You know when you setup the inlet velocity, do you leave zero for initial gauge pressure?

Hows are you doing with your problem with the torque?

Fred
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Old   February 22, 2012, 21:45
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Right.....just changed the outlet bc from outflow to pressure-outlet at 0 pa and the cp's are much much better. what turbulence specs did you use for this bc? I just left default, i.e. backflow turb kin energy 1 and backflow specific dissipation rate 1 as well. do you think it's ok.

So i was having a look at the torque, I put moment center 0 0 0 (my origin) and mom axis 0 1 0 (rotation axis is y), select moments and and the blade and get the following (see pic), is the circled valued the one I am looking for right?
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Old   February 22, 2012, 23:11
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Yes, that's the one you are looking for. But the value looks rather low, doesn't it?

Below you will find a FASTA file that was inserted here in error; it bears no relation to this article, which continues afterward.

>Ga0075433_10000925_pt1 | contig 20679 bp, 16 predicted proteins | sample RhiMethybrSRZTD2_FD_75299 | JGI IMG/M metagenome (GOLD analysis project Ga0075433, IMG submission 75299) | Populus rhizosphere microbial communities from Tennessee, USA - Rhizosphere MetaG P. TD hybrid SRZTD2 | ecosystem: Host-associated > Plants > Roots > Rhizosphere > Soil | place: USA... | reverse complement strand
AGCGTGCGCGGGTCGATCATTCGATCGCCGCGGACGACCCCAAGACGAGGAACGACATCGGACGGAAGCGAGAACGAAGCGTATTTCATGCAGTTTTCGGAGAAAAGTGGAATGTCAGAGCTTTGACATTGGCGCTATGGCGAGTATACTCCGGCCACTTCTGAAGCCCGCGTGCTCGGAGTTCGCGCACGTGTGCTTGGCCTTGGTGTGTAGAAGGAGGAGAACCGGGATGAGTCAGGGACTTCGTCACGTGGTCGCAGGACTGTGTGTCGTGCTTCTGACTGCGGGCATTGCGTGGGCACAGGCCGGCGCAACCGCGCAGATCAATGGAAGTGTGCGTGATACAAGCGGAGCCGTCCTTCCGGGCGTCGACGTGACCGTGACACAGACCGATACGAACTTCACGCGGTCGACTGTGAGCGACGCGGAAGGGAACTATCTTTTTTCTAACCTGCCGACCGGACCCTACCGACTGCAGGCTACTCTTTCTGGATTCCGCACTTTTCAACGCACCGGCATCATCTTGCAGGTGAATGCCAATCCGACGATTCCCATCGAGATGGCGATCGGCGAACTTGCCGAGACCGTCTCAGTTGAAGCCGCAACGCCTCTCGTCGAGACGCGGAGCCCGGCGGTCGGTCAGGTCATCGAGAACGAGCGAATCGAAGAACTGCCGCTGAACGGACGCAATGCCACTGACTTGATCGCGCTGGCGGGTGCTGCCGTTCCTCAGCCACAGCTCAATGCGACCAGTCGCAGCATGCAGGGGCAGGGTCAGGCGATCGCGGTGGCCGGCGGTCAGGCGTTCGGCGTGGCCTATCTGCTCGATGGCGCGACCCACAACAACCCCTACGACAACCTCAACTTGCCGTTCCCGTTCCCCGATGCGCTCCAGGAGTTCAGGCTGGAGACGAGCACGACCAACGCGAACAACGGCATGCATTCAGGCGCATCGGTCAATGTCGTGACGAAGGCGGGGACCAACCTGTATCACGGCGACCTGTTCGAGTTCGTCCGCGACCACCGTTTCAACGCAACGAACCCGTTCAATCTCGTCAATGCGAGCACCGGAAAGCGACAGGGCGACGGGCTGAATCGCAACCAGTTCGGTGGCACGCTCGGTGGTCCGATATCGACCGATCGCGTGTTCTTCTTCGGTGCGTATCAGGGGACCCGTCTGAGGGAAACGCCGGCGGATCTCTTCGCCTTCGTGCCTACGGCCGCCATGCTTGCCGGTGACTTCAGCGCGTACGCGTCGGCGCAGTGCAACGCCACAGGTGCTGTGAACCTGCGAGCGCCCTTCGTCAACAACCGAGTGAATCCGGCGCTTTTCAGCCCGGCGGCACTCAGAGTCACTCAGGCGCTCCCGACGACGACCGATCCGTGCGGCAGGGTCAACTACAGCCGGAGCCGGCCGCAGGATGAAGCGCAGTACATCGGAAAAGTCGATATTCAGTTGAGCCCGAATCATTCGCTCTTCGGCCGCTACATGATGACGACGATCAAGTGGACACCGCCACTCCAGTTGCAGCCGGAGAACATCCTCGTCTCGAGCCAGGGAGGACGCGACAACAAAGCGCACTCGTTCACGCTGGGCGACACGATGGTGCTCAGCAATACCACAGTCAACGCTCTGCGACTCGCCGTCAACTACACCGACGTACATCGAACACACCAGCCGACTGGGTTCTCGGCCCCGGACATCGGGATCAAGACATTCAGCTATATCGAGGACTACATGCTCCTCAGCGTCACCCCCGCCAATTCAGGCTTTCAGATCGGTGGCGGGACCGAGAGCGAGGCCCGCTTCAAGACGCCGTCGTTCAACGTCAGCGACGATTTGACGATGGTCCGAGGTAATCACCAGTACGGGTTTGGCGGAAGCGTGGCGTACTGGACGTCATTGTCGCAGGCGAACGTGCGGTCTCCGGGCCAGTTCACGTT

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Old   February 22, 2012, 23:33
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Quote:
Originally Posted by aqstax View Post
Yes, that's the one you are looking for. But the value looks rather low, doesn't it?
Oh yeah it does. So that's the final value evethough I am using periodic?
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Old   February 24, 2012, 03:51
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For periodic you have to multiply by 2, since it will only compute the moment for one blade. Even then the value is low, no? At 7m/s the experimental torque is about 800Nm